�This article originally appeared on our sister site, Broadcasting & Cable.
WASHINGTON�A divided FCC has�proposed�that one UHF channel be set aside in each market after the incentive auction for use by so-called unlicensed white space devices, and to be shared by wireless microphones. That use would have priority over various broadcast uses, which troubled the National Association of Broadcasters.
Broadcasters had pushed for a channel for wireless mics they would not have to share.
The three Democrats voted to approve, while Republican Ajit Pai dissented, and fellow Republican Michael O’Rielly dissented in part.
Low-power TV stations, translators and broadcast auxiliary services, and even full-powers in some cases, will have to demonstrate that their repacked or modified facilities after the auction would not use up the last available vacant channel.
It is a Notice of Proposed Rulemaking, not an order, so the public and industry get to comment on the proposal.
But comments were already coming in, starting with Commissioner Pai.
“[T]he Commission, on a partisan basis, is using the incentive auction proceeding to dole out regulatory presents to favored companies and industries while leaving others worse off.”� Google, for example, has been a big proponent of freeing up spectrum for unlicensed devices. “When it comes to the repacked UHF broadcast television band, full-power television stations should receive top priority,” said Pai. “Up until this Notice, I wouldn�t have thought that this proposition would have been controversial. After all, the band will be primarily allocated for broadcast television. But today�s Notice suggests a switcheroo, giving unlicensed white space devices priority over full-power television stations in some circumstances.”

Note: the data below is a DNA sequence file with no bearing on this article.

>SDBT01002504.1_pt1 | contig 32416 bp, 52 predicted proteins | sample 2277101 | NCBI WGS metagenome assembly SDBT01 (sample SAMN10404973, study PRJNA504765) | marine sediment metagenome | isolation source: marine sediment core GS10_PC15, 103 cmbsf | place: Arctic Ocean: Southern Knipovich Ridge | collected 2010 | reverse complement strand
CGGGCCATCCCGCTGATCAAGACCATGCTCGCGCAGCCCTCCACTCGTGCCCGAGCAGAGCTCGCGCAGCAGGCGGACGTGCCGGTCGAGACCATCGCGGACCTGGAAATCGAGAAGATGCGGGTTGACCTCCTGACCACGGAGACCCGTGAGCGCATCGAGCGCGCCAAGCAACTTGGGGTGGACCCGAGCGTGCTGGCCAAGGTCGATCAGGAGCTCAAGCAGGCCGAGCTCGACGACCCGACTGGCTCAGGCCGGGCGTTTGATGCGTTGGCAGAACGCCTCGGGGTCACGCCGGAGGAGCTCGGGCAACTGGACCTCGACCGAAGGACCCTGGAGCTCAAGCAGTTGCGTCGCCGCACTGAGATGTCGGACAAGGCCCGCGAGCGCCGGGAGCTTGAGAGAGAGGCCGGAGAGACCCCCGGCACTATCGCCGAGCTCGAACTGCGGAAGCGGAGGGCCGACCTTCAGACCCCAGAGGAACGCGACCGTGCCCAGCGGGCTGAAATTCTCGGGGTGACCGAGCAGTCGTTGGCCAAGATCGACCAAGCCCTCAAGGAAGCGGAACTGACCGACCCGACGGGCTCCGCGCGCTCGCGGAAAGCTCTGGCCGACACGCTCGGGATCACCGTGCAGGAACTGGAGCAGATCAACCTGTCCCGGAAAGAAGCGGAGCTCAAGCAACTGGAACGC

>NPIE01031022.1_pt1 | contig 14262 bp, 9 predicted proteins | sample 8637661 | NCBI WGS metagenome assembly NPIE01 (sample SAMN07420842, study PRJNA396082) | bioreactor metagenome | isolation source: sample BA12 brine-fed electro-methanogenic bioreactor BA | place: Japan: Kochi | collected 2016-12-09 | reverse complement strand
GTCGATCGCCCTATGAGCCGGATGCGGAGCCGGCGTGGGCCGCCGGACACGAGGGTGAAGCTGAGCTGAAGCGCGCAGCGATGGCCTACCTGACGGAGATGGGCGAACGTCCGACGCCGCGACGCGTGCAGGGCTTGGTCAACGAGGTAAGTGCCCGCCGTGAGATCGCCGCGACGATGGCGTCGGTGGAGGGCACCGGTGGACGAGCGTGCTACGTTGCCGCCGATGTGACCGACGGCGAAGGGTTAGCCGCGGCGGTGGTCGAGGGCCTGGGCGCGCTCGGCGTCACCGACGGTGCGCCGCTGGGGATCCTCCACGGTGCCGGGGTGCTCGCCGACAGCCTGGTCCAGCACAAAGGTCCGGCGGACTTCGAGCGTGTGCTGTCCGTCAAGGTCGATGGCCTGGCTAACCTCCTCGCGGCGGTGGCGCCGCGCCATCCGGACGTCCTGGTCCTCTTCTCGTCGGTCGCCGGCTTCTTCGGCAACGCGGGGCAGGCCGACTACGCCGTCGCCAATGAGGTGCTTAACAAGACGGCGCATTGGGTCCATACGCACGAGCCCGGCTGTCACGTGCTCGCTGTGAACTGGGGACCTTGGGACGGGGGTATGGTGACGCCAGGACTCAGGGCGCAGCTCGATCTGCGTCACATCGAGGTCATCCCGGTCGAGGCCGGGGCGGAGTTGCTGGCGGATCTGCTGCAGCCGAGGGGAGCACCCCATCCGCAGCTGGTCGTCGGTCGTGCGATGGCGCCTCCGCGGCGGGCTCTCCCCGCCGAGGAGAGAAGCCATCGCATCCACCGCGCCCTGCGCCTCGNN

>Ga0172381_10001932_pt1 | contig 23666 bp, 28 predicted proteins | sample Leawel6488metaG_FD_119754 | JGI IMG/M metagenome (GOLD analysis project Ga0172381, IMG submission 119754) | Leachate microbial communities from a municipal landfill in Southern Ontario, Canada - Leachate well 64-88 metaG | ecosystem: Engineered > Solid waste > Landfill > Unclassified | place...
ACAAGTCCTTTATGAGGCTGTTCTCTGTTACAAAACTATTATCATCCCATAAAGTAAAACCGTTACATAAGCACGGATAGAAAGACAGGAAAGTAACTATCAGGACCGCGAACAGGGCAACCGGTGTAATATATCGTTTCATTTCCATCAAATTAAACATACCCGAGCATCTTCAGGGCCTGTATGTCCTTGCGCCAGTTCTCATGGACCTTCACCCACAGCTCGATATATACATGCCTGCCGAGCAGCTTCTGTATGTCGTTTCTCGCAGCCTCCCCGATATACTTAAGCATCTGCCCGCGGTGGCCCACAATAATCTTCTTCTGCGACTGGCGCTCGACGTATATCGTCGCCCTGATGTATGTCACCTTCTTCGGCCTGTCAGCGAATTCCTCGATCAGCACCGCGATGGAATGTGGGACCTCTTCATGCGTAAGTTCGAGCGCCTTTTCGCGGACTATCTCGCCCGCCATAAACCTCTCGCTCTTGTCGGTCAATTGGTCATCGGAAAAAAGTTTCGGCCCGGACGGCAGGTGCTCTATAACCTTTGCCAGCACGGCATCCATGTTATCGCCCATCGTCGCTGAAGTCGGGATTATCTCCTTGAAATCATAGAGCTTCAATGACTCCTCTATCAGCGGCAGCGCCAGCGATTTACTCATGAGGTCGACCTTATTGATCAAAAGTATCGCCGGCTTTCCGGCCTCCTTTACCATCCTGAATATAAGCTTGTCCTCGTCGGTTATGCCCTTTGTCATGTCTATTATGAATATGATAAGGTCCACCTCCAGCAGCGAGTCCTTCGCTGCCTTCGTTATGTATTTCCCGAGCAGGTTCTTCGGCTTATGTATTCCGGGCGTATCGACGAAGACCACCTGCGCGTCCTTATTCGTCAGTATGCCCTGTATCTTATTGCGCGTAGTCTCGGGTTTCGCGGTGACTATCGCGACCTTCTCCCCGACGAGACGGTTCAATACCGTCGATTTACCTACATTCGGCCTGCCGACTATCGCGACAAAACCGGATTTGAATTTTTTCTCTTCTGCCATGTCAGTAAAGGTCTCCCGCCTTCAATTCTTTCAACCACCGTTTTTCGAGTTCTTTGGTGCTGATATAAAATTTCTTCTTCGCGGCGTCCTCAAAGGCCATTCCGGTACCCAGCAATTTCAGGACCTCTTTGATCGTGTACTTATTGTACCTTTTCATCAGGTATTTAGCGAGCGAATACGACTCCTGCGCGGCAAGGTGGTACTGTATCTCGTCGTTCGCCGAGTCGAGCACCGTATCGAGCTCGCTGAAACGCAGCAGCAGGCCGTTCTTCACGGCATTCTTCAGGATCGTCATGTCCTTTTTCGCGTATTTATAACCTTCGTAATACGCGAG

The National Association of Broadcasters was not pleased. “NAB is reviewing this proposal and will participate actively on this issue,” said NAB spokesman Dennis Wharton. “For those concerned with localism and diversity of public airwaves, the prospect of elevating unlicensed users of spectrum over licensed broadcasters in the television broadcast band should cause grave concern. This appears to be contrary to the Spectrum Act, the FCC’s own rules, and sound public policy.”
NAB has already said the FCC’s database for identifying where there are vacant channels for those so-called TV “white spaces” devices to operate in�remains fundamentally flawed�and incapable of working as currently constituted, another reason it is not happy with the decision.
Back in March, NAB petitioned the FCC to suspend use of the database saying it allowed false and damaging information to be entered into it.
NAB concedes that some improvements have been made since, particularly after press attention to the issue, but not nearly enough.